The European Central Bank's purchases of German bonds have reached a point where pulling back will not cause a strong reaction in long-term rates, executive board member Benoit Coeure said.
"Once the 'crossover point' has been passed, additional purchases become less necessary to contain the term premium at low levels," said Coeure in prepared comments for delivery at the U.S. Monetary Policy Forum in New York on Feb. 23. He was referring to the premium investors require to hold assets for a longer period of time.
The ECB is still purchasing assets, though the monthly amount has been trimmed to €30 billion. The program is expected to run through September and possibly beyond.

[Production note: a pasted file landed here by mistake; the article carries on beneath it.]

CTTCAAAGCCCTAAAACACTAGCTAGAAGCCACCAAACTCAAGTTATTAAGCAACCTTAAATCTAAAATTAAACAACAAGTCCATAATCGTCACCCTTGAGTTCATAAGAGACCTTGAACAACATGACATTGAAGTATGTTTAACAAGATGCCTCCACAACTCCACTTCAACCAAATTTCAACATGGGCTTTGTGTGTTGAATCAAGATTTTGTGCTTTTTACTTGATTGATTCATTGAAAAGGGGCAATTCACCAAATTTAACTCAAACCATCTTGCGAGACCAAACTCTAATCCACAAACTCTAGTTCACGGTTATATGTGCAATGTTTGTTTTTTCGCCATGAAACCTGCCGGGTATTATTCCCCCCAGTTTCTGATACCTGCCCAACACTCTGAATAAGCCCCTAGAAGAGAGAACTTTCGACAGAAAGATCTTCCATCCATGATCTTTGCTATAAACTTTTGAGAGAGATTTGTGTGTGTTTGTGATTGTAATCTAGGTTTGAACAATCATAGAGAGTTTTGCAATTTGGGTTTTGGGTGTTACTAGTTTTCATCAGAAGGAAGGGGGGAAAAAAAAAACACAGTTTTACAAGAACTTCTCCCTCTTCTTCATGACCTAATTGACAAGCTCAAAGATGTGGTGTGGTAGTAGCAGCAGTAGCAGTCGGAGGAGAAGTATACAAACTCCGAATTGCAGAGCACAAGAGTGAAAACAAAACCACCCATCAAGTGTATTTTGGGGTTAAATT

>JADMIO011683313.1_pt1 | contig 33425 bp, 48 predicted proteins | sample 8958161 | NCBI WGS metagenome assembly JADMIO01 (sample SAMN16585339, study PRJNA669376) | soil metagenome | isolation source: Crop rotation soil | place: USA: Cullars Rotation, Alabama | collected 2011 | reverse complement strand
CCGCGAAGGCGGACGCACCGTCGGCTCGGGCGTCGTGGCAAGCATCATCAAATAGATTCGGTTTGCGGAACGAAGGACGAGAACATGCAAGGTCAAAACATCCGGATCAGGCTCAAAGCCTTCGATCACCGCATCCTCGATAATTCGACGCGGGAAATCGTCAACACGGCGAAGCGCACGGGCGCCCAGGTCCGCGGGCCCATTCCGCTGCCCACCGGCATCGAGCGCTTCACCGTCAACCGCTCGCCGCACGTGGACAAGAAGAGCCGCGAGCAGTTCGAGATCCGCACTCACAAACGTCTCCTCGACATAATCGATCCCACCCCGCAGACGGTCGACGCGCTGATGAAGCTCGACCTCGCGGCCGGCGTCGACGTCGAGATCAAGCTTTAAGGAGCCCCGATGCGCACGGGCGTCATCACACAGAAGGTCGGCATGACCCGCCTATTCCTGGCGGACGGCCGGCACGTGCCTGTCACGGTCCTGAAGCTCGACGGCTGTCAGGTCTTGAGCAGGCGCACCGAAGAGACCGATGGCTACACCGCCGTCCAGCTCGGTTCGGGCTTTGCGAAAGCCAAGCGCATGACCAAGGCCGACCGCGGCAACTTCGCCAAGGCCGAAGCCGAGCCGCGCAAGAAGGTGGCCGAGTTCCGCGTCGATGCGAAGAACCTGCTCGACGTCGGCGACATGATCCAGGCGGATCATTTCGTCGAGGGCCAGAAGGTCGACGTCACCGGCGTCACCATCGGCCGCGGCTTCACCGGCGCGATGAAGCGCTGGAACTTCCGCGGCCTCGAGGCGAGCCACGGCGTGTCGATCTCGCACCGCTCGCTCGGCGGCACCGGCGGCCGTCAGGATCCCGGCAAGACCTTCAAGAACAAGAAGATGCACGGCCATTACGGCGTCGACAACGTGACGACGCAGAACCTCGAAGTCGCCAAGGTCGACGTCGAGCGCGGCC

Coeure's comments appeared to broadly endorse market expectations that the central bank may be considering ending the program by year's end.
"With the current share of the Bund free float constituting only a small fraction of the total outstanding, we can be confident that we have passed this threshold in the euro area, in particular as current and future reinvestments will ensure that the amount of duration risk to be borne by price-sensitive private investors will increase only very moderately over time," Coeure said.
"This means that, in the future, the Eurosystem can retreat as buyer in the market without risking an unwarranted decompression of the term premium," he added.